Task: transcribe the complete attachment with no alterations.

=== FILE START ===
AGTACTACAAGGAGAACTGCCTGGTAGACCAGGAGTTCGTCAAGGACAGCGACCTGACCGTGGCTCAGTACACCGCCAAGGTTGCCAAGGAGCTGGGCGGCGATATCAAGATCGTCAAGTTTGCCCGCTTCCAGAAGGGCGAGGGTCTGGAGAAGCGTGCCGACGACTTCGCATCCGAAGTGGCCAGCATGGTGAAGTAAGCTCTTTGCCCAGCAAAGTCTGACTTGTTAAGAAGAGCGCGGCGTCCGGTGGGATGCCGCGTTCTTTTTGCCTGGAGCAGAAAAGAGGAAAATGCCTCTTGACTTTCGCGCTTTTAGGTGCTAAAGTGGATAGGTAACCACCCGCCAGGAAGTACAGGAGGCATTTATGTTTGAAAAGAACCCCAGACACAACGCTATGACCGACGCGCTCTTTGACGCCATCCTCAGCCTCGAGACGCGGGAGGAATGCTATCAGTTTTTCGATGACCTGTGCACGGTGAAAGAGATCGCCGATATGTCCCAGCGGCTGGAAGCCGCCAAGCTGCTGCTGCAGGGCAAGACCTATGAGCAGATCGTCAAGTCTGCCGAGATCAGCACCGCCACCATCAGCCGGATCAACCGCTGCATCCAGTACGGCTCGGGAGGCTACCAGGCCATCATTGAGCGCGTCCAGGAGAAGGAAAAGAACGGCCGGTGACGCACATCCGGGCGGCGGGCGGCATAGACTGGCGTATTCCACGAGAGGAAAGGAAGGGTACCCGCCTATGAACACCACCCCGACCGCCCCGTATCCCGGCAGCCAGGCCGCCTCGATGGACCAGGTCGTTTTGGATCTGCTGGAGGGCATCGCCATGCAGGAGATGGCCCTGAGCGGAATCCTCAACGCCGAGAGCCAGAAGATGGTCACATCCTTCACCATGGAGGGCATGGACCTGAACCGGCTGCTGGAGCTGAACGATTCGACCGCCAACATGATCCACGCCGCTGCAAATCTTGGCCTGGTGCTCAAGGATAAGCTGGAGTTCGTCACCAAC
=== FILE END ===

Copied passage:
AGTACTACAAGGAGAACTGCCTGGTAGACCAGGAGTTCGTCAAGGACAGCGACCTGACCGTGGCTCAGTACACCGCCAAGGTTGCCAAGGAGCTGGGCGGCGATATCAAGATCGTCAAGTTTGCCCGCTTCCAGAAGGGCGAGGGTCTGGAGAAGCGTGCCGACGACTTCGCATCCGAAGTGGCCAGCATGGTGAAGTAAGCTCTTTGCCCAGCAAAGTCTGACTTGTTAAGAAGAGCGCGGCGTCCGGTGGGATGCCGCGTTCTTTTTGCCTGGAGCAGAAAAGAGGAAAATGCCTCTTGACTTTCGCGCTTTTAGGTGCTAAAGTGGATAGGTAACCACCCGCCAGGAAGTACAGGAGGCATTTATGTTTGAAAAGAACCCCAGACACAACGCTATGACCGACGCGCTCTTTGACGCCATCCTCAGCCTCGAGACGCGGGAGGAATGCTATCAGTTTTTCGATGACCTGTGCACGGTGAAAGAGATCGCCGATATGTCCCAGCGGCTGGAAGCCGCCAAGCTGCTGCTGCAGGGCAAGACCTATGAGCAGATCGTCAAGTCTGCCGAGATCAGCACCGCCACCATCAGCCGGATCAACCGCTGCATCCAGTACGGCTCGGGAGGCTACCAGGCCATCATTGAGCGCGTCCAGGAGAAGGAAAAGAACGGCCGGTGACGCACATCCGGGCGGCGGGCGGCATAGACTGGCGTATTCCACGAGAGGAAAGGAAGGGTACCCGCCTATGAACACCACCCCGACCGCCCCGTATCCCGGCAGCCAGGCCGCCTCGATGGACCAGGTCGTTTTGGATCTGCTGGAGGGCATCGCCATGCAGGAGATGGCCCTGAGCGGAATCCTCAACGCCGAGAGCCAGAAGATGGTCACATCCTTCACCATGGAGGGCATGGACCTGAACCGGCTGCTGGAGCTGAACGATTCGACCGCCAACATGATCCACGCCGCTGCAAATCTTGGCCTGGTGCTCAAGGATAAGCTGGAGTTCGTCACCAAC